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Public Statements

Currency Exchange Rate Oversight Reform Act of 2011

Floor Speech

By:
Date:
Location: Washington, DC

BREAK TRANSCRIPT

Mr. President, recently both the majority leader and the minority leader came down to the floor to talk about the President's jobs bill. There was an effort to bring up this bill by the minority leader, and it was objected to by the majority leader. And I understand that, but all we have heard from the President from the very first time he introduced this was ``pass the bill, pass the bill, pass the bill.'' I know there is some reason he keeps using that phrase over and over. It has probably been tested and is one that I think he believes will move a lot of people. Frankly, I don't think it will because too many people remember what happened the last time he had a stimulus bill. That is something which has not been really discussed on the floor in consideration of what he refers to as the jobs bill. So I can see why he keeps talking about passing the bill, because he doesn't really want to talk about it.

His new proposal reminds me so much of that $825 billion stimulus package he rammed through Congress shortly after entering office. It is almost the same thing. The Recovery Act is the $825 billion act. It included only $27.5 billion in highway spending, which was the stimulus portion of that bill. We are talking about 3 percent of the $825 billion.

I am particularly sensitive to this since I have in the past been the chairman of the Environment and Public Works Committee, and I am now the ranking member. We have a Transportation reauthorization bill we are trying to get up and get up on a bipartisan basis.

Back during the consideration of the Recovery Act, the $825 billion, I tried to pass an amendment on this floor to increase that to about 30 percent instead of 3 percent of the bill. If that had happened, we would not be in the situation we are today. We would have a lot of jobs out there that would be under construction and good things would be happening.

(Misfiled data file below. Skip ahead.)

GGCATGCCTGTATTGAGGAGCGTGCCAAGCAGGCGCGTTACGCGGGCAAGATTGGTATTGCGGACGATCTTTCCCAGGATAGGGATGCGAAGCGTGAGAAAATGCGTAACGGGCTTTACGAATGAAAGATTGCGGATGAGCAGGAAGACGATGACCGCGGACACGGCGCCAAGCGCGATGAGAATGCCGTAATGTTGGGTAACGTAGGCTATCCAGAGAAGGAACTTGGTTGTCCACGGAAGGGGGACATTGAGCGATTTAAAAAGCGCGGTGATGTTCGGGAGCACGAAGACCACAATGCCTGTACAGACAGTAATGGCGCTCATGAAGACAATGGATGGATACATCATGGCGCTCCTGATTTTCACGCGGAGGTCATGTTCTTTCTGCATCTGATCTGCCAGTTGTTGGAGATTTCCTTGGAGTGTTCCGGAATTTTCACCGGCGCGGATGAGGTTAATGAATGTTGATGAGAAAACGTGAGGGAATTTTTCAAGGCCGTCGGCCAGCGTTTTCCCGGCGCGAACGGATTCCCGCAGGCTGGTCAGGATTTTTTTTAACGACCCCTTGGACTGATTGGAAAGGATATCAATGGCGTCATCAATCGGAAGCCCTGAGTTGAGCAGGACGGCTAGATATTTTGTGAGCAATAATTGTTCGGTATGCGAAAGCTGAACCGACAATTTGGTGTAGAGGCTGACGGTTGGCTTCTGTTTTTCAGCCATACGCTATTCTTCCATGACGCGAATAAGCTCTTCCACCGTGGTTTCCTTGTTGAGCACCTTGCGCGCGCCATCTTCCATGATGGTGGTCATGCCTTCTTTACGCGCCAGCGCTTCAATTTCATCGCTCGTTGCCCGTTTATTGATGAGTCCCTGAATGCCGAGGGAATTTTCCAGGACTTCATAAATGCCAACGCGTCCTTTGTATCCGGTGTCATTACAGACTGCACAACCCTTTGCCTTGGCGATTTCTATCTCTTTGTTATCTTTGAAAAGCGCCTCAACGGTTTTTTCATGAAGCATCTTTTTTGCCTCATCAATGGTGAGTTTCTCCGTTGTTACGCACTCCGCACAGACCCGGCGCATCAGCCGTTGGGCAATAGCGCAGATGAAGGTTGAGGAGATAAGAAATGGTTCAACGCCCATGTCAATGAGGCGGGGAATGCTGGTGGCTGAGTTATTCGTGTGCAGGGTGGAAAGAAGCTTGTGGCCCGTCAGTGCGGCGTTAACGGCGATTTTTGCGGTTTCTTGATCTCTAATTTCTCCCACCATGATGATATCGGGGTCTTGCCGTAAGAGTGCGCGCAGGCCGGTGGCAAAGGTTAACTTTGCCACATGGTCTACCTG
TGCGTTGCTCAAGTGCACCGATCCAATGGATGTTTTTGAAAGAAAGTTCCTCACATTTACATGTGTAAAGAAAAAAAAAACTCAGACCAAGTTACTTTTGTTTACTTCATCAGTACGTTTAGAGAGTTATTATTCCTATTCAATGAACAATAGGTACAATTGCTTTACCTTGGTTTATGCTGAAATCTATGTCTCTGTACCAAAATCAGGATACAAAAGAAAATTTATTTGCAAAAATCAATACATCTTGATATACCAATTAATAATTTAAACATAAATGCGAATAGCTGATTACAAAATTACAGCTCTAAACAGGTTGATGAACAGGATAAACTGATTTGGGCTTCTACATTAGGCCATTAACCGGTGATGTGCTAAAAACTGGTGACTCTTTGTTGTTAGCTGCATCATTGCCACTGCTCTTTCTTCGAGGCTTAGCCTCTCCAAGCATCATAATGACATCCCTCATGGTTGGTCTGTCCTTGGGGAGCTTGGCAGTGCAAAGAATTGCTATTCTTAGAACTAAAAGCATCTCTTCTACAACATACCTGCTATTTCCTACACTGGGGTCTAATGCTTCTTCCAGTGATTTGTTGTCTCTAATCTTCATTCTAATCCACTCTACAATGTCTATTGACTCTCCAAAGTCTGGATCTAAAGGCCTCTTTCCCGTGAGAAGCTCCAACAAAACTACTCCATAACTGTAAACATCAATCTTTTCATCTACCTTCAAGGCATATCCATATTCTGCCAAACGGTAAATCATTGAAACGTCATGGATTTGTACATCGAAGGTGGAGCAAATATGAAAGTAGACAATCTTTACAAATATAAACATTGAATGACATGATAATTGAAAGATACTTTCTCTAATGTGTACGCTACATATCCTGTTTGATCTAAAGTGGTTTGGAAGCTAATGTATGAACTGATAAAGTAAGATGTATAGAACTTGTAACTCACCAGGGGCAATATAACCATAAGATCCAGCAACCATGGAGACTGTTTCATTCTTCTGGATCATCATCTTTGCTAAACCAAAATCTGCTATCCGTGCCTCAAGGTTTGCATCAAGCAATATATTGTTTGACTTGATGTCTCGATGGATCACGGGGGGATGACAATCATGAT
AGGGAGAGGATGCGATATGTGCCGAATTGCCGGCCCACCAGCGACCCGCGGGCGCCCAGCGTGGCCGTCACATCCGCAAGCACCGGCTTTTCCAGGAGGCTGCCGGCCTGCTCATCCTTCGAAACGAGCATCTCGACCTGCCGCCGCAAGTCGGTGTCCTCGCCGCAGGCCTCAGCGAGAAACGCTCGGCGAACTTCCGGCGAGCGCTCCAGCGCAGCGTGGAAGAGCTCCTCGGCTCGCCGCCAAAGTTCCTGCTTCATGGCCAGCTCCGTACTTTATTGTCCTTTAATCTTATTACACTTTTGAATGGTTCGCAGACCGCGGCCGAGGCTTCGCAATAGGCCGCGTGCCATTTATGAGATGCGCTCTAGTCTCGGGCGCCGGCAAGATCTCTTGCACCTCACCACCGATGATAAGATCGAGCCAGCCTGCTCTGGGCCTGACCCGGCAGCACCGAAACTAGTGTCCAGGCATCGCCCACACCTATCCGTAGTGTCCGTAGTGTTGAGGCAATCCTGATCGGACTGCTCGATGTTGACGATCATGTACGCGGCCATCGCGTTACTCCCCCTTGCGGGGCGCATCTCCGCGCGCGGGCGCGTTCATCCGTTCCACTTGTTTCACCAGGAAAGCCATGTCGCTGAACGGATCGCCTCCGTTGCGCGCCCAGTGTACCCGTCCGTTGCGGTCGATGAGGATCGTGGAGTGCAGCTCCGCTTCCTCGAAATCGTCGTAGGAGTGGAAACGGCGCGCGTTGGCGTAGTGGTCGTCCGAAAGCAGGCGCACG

In the case of this $447 billion bill, which is kind of the Recovery Act lite, there is only $27 billion in highway spending, and it is not conceivable that he didn't learn his lesson from the first go-around that that is the main reason people are upset with it right now. That is the reason he keeps saying: Pass the bill, pass the bill.

The proposal includes a few different things, but much of it will be sent to the President to spend however he wants. Now, you may be wondering, will Congress tell the President where to spend the money? To a very limited extent, that is right. When Congress does not tell the President exactly what he is to do with each dime he gets, the President gets to decide what to fund.

This administration has a history of making incredibly poor spending decisions with the money appropriated to it. The biggest example I can think of is the $825 billion stimulus package. When the President signed this bill in February of 2009, he said--and I want you to hold this thought--he said:

What I'm signing, then, is a balanced plan with a mix of tax cuts and investments. It's a plan that's been put together without earmarks or the usual pork barrel spending. It's a plan that will be implemented with an unprecedented level of transparency and accountability.

That is what he said. That is a direct quote. For those of you who are watching, I have news for you: Despite the President's remarks, the spending was not balanced, and it had a tremendous amount of porkbarrel earmark spending even though there were no congressional earmarks. This is a distinction not many people make. I tried to get this point across back when the Republicans very foolishly talked about having a moratorium on earmarks. I said: Those are congressional earmarks. That is not where the problem is. The problem is in bureaucratic earmarks.